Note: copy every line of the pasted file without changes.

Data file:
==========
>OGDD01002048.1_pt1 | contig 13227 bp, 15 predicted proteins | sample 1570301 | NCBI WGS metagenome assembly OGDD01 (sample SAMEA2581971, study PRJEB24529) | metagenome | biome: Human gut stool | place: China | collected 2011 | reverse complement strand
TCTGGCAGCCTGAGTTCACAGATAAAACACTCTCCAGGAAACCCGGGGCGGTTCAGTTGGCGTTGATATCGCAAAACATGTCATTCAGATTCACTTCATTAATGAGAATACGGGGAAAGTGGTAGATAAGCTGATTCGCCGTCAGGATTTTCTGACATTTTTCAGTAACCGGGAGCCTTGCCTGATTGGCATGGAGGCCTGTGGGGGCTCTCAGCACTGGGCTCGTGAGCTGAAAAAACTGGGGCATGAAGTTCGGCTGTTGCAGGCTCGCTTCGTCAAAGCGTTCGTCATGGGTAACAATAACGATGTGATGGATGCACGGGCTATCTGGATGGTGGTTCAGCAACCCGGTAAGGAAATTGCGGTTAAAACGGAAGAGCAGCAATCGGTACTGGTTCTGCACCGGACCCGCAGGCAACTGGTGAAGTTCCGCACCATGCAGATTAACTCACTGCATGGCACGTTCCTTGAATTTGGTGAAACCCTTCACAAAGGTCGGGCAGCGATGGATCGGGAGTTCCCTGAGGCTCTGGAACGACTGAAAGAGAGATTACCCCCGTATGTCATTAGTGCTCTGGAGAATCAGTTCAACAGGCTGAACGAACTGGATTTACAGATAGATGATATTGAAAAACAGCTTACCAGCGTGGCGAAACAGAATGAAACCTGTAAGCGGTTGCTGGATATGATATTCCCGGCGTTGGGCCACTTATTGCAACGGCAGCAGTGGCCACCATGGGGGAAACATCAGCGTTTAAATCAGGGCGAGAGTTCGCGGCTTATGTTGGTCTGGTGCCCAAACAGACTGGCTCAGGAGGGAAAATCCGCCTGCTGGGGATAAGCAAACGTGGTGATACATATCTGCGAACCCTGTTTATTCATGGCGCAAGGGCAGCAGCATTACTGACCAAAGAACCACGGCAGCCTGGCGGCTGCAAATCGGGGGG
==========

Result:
>OGDD01002048.1_pt1 | contig 13227 bp, 15 predicted proteins | sample 1570301 | NCBI WGS metagenome assembly OGDD01 (sample SAMEA2581971, study PRJEB24529) | metagenome | biome: Human gut stool | place: China | collected 2011 | reverse complement strand
TCTGGCAGCCTGAGTTCACAGATAAAACACTCTCCAGGAAACCCGGGGCGGTTCAGTTGGCGTTGATATCGCAAAACATGTCATTCAGATTCACTTCATTAATGAGAATACGGGGAAAGTGGTAGATAAGCTGATTCGCCGTCAGGATTTTCTGACATTTTTCAGTAACCGGGAGCCTTGCCTGATTGGCATGGAGGCCTGTGGGGGCTCTCAGCACTGGGCTCGTGAGCTGAAAAAACTGGGGCATGAAGTTCGGCTGTTGCAGGCTCGCTTCGTCAAAGCGTTCGTCATGGGTAACAATAACGATGTGATGGATGCACGGGCTATCTGGATGGTGGTTCAGCAACCCGGTAAGGAAATTGCGGTTAAAACGGAAGAGCAGCAATCGGTACTGGTTCTGCACCGGACCCGCAGGCAACTGGTGAAGTTCCGCACCATGCAGATTAACTCACTGCATGGCACGTTCCTTGAATTTGGTGAAACCCTTCACAAAGGTCGGGCAGCGATGGATCGGGAGTTCCCTGAGGCTCTGGAACGACTGAAAGAGAGATTACCCCCGTATGTCATTAGTGCTCTGGAGAATCAGTTCAACAGGCTGAACGAACTGGATTTACAGATAGATGATATTGAAAAACAGCTTACCAGCGTGGCGAAACAGAATGAAACCTGTAAGCGGTTGCTGGATATGATATTCCCGGCGTTGGGCCACTTATTGCAACGGCAGCAGTGGCCACCATGGGGGAAACATCAGCGTTTAAATCAGGGCGAGAGTTCGCGGCTTATGTTGGTCTGGTGCCCAAACAGACTGGCTCAGGAGGGAAAATCCGCCTGCTGGGGATAAGCAAACGTGGTGATACATATCTGCGAACCCTGTTTATTCATGGCGCAAGGGCAGCAGCATTACTGACCAAAGAACCACGGCAGCCTGGCGGCTGCAAATCGGGGGG